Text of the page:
Thursday, October 29, 2009

An interview with Helen Hollick
And a book review: Pendragon’s Banner

(Listen to a podcast interview with Helen Hollick at Voices of Living Creatively)

It turns out Helen Hollick and I share a love of Mary Stewart’s Arthurian fantasy novels, Crystal Cave and Hollow Hills. Both of us remember enjoying these wonderful stories about Merlin and the young Arthur. But for Helen Hollick, it was something in the back of Stewart’s book that brought another sort of magic into her life. “The thing that intrigued me was her author’s notes which said if Arthur had been real, he would have lived around post Roman times. Now that really got me interested. Because I had never liked the stories that had placed him around Medieval times. When I read that, I thought, oh, I’ll check into that.”

That started Helen on a path leading her to write a trilogy of books about Arthur before and after he becomes king.

The first book, The Kingmaking, I reviewed here last year and loved for its detailed down to earth portrayal of Arthur as the supposed bastard son of Uthr who takes the throne and becomes king. The second book, Pendragon’s Banner covers the years between 459-465 A.D. and tells the tale of Arthurs struggle with the power, politics and family strife.

What I like about these books are the many, many wonderful details about the daily life of Arthur, Gwenhwyfar, their three children, servants and soldiers. The fighting among the family for control of the throne is just as believable as the battle scenes.

I wondered, how did author, Helen Hollick write so richly of a past that may or may not have happened. Some of it comes from Hollick’s extensive research and diploma in Early Medieval History. Helen explains, “I looked into what facts we do know of that period, really researched post roman and early saxon, so in weaving in the real facts, that can make what we don’t know for sure to be more real. I looked into daily life. I looked into what kind of horses they would have had, harnesses, armor, and the buildings.”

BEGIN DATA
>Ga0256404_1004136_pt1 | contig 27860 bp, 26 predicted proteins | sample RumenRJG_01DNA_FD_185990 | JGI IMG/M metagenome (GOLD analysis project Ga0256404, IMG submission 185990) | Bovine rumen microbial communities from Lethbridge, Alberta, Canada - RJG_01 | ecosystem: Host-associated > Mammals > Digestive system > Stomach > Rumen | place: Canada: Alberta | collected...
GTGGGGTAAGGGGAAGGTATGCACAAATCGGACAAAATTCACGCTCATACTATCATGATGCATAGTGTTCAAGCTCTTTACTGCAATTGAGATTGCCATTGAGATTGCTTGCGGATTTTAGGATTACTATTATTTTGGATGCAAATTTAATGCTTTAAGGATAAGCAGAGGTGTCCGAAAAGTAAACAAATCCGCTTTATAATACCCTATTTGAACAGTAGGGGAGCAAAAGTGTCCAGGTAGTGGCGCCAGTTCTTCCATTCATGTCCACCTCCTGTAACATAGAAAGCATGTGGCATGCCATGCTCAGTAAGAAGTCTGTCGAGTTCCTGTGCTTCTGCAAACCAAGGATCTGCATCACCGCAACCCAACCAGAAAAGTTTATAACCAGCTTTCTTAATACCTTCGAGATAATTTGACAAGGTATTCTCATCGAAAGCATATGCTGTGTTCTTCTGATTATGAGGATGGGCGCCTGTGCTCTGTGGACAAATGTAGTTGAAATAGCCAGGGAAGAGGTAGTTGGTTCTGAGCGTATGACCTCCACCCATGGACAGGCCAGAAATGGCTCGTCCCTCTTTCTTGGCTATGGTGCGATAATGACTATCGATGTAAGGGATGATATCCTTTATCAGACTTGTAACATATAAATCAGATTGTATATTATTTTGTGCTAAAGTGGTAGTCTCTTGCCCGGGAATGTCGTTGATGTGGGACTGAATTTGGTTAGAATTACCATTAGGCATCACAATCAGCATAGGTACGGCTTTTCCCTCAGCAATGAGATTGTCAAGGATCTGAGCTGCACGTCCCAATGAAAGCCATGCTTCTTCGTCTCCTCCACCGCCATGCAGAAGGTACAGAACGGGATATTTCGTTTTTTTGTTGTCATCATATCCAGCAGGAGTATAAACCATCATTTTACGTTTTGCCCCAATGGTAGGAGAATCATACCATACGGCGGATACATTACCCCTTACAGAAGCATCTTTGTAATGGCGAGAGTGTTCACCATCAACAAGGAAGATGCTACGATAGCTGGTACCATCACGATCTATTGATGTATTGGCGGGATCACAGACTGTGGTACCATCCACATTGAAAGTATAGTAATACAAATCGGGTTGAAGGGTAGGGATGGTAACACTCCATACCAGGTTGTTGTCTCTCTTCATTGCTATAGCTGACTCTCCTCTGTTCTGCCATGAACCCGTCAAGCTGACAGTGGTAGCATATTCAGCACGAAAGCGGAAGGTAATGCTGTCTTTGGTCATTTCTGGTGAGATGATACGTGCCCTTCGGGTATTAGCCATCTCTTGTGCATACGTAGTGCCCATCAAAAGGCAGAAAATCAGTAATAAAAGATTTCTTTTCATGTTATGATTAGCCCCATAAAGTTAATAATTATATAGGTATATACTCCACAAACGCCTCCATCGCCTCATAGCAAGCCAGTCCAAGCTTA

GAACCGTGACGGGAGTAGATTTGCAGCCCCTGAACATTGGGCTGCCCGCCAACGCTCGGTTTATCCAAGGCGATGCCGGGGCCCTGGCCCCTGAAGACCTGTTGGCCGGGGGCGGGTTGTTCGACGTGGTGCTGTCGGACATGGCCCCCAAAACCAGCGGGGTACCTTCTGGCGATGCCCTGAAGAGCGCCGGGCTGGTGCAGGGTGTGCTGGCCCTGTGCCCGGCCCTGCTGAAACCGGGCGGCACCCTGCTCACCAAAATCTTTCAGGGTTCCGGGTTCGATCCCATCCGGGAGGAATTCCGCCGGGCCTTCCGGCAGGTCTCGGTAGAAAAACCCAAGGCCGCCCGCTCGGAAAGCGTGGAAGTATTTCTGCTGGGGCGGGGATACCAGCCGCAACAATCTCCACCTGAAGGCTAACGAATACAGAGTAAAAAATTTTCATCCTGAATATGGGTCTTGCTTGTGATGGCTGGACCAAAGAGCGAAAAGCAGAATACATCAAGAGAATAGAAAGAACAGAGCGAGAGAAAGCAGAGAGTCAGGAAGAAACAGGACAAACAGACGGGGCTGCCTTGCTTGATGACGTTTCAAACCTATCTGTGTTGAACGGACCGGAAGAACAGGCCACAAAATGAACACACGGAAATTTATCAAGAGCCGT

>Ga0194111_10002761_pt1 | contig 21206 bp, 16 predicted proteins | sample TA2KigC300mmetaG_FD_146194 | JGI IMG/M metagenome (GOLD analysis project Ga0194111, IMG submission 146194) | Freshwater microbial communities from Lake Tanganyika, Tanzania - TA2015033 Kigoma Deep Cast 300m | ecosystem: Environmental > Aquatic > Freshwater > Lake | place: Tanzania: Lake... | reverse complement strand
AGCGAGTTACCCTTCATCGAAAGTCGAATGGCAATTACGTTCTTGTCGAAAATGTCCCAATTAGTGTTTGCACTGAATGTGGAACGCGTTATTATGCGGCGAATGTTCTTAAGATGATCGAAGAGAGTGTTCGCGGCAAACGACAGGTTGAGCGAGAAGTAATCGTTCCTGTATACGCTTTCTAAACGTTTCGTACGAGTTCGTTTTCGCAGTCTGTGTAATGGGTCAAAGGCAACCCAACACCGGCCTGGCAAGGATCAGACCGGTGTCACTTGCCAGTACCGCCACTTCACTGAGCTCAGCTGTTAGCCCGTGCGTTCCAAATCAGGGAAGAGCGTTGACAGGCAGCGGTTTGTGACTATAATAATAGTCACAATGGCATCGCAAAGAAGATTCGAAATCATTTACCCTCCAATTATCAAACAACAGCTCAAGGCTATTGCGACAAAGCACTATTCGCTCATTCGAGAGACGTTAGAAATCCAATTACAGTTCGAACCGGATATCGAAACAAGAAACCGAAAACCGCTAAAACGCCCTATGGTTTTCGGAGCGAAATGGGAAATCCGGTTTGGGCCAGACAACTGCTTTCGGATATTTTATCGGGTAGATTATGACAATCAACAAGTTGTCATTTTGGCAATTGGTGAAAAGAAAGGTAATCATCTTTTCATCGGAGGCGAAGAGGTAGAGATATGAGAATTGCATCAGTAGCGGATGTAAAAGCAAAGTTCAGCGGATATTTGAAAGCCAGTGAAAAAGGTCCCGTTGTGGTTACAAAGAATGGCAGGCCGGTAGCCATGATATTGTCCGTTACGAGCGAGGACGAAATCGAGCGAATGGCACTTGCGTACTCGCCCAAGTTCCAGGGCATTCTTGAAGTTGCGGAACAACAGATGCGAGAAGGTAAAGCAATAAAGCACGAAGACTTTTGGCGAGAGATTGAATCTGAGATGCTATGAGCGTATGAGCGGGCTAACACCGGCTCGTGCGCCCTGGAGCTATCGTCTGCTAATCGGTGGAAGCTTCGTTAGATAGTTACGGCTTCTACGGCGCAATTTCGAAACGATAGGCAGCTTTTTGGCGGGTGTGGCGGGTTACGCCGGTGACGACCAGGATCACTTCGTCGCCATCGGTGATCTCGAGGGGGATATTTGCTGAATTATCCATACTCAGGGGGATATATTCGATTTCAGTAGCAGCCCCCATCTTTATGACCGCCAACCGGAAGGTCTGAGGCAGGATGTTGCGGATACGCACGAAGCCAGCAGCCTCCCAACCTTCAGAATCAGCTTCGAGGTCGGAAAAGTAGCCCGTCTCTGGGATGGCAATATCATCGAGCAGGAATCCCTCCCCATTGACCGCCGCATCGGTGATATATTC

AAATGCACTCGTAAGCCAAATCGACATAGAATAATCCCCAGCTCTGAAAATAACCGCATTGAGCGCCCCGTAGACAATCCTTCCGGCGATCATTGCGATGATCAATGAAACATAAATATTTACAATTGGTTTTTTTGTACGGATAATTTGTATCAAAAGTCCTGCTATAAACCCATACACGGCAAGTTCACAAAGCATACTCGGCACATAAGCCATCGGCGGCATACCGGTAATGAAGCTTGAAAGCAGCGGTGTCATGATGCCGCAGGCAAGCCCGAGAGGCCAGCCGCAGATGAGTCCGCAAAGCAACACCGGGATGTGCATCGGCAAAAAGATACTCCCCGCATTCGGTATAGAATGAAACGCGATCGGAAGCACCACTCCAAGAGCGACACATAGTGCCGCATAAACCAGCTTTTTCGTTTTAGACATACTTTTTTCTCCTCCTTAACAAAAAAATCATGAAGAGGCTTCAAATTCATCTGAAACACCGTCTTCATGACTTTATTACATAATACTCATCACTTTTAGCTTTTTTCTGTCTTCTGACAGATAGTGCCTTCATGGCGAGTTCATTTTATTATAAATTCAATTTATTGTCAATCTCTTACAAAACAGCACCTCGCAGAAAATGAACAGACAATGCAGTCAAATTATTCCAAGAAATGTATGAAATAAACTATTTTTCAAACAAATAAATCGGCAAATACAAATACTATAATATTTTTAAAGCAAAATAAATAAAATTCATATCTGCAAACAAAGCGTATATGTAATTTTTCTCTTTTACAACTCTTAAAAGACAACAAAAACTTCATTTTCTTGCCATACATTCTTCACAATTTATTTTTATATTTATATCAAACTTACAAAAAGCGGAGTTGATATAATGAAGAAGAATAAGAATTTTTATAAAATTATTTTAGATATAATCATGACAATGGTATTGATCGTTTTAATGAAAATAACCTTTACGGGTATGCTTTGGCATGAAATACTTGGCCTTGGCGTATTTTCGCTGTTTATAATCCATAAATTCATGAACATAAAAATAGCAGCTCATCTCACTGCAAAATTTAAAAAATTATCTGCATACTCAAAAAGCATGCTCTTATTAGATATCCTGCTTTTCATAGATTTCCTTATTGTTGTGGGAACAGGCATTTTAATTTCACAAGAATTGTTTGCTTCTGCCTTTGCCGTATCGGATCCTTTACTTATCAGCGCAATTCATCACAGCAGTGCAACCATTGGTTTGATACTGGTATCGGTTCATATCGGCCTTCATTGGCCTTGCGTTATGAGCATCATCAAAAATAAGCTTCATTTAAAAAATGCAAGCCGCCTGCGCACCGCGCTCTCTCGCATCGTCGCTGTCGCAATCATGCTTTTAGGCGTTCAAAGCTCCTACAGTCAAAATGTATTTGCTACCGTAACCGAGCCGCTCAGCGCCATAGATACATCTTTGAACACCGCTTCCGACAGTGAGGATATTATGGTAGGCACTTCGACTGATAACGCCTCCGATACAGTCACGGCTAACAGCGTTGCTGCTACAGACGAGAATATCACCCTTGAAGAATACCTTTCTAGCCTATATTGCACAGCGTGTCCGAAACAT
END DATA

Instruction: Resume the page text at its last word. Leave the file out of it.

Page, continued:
Helen’s research includes personal experiences as well. “I’ve actually been to all those places in the books, Glastonbury, visited Summerset, been to Scotland,” says Helen. “It makes a great excuse for a holiday.”

Some of the plot details, like the scene where Arthur’s young son falls into the river, come from her feelings and experiences as a mother. “We were actually on vacation camping by that very river,” Helen explains. “My own little girl was about 5. It had been raining, and we went down to look at the river. It was in flood, flowing very fast exactly as in that scene. I held my Cathy’s hand so very tight, because I had a vision of a child falling into the water. I pulled her back from the bank, told her to be careful and picked her up and held her. Then I went back to the camp and just wrote the scene down. It was very hard to write. I was in tears the whole time.”

That wasn’t the only scene that was hard for Helen to write. “I have to say I don’t know how I manage to write the battle scenes,” says Helen. “It really helps to be in a bad mood. It’s a really good way to get rid of angst, to write a battle scene.”